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Painting of Pittenweem

Alan Reed

Watercolour of Pittenweem.

“A Mix for March” is a new exhibition at the Gullane Gallery which started on the 12th March. I’ve a number of new works on display including this new Painting of Pittenweem. I was fortunate to travel up to the East Neuk of Fife earlier in the year to do some sketchbook watercolours of three of the very picturesque fishing villages dotted along the coastline.

For this particular Painting of Pittenweem, I wanted to retain the loose sketchbook qualities of the “en plein air” study so I used a hand made Indian rag paper with deckled edges and a rough surface. I kept the brush marks lively and fresh without loosing too much detail.

Alan Reed

Sketchbook watercolour of Pittenweem

It’s not the first time I’ve produced a painting of Pittenweem. If you visit my website www.alanreed.com you will see a range of limited edition prints of the East Nuek of Fife including one of Pittenweem.

The exhibition at the Gullane Gallery finishes 3rd April.

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Princes Street

Alan Reed

Princes Street, Edinburgh

I have a number of new watercolours being exhibited at the Gullane Gallery, East Lothian 12th March until 3rd April. One of the paintings going on show is this cityscape capturing Princes Street, Edinburgh on a winter’s afternoon.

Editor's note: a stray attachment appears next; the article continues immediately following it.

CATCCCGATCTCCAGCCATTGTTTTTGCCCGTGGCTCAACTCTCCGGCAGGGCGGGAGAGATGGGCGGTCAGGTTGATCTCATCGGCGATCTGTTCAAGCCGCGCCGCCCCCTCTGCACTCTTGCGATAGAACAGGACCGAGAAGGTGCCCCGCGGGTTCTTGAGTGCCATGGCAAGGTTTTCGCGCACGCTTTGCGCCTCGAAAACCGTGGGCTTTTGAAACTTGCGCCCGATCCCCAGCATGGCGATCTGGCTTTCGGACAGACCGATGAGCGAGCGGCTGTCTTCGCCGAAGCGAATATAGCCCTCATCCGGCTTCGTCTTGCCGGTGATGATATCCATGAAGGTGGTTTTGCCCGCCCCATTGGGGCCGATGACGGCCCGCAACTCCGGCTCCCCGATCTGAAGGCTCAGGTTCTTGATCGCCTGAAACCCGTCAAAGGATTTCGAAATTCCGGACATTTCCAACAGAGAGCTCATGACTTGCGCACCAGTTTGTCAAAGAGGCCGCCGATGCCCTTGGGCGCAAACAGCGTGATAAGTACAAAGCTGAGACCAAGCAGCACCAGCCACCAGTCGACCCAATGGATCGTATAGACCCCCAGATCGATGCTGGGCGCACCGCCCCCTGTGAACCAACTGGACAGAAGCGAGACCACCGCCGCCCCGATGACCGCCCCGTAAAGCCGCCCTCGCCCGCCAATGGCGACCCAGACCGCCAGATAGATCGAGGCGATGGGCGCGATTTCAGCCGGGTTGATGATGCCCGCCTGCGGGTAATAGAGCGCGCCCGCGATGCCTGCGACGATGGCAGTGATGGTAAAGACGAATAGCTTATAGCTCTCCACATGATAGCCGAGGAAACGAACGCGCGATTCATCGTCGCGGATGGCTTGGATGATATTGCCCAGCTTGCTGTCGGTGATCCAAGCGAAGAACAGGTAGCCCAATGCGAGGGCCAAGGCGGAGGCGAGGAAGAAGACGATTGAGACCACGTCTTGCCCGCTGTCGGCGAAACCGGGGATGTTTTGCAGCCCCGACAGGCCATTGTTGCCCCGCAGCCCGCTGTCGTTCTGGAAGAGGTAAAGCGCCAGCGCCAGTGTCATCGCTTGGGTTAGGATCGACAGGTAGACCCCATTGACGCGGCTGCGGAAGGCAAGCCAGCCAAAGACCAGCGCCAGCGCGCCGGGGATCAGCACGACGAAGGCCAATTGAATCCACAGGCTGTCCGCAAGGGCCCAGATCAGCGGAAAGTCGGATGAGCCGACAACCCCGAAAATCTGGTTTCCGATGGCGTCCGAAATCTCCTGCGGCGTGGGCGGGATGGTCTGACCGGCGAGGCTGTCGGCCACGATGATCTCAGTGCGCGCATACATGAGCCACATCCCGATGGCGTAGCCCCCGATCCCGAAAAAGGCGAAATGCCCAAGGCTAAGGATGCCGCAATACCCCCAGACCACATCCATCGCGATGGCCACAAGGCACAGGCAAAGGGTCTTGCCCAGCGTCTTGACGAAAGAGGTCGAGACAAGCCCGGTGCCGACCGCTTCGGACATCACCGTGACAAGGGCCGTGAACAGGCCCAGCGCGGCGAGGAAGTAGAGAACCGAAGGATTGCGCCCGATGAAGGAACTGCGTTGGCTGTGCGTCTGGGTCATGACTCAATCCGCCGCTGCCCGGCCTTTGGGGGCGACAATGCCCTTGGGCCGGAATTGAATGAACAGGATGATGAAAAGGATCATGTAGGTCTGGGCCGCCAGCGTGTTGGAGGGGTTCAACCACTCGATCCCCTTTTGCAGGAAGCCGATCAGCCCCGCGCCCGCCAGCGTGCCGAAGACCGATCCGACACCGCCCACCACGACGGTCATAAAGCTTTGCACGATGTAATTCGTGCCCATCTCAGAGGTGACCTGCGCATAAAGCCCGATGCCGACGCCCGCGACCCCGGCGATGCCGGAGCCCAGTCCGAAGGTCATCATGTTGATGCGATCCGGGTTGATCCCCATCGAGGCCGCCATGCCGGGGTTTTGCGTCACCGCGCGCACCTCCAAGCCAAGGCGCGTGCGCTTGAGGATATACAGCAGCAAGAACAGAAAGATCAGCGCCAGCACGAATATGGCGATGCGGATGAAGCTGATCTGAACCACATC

The scene is taken from Calton Hill which boasts commanding views over the city. Often it is the inclusion of figures which can bring a cityscape to life, but in this instance it’s the traffic, in particular the buses nudging their way into the queues of cars, that bring a sense movement to the watercolour.

Even though the time of year is winter and the sun has almost set, there’s a strong feeling of warmth and light coming through because of the base washes of Cadmium Lemon and Rose Madder. This is contrasted by the cold shadows created by a quite bold application of Paynes Grey for the road and rooftops. Further interest has been achieved by the highlights on the cars and buses on Princes Street which have been very simply rendered.

Lifting out some of the colour has brought a feeling of mist and smokiness, giving the architecture an ethereal quality which has enhanced the depth and ariel perspective to Auld Reekie.

I also have a limited edition print titled Princes Street which is available online at alanreed.com and from my Studio and Gallery in Ponteland.

 

 

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Gullane Gallery

Alan Reed

Crail, Coming Home

For the last three years I’ve been exhibiting my paintings at the Gullane Gallery, East Lothian. I’ve been invited again to show a selection of new works as part of their easter exhibition starting 12th March.

For over 20 years I’ve enjoyed painting in Scotland so for this exhibition I decided to revisit some of the fishing villages that I’ve painted in the past along the East Neuk of Fife. The weather has been dreadful over the winter months which hindered my plans right up until early February when I was finally able to travel with the promise of sunny weather.

I managed to visit three of the fishing villages which I have painted before and have published as limited edition prints, Pittenweem, Anstruther and Crail.

Even though it was sunny, it was still very cold but I was still able to do a sketchbook watercolour at each one of the harbours. The one of Crail was painted from a high vantage point looking into the low winter sun.

Alan Reed

Sketchbook Watercolour of Crail

For the larger studio painting I tried to keep the palette as simple as the sketch and the brush marks as lively, however I couldn’t resist adding some of the details found in the nearby buildings which overlook the picturesque harbour.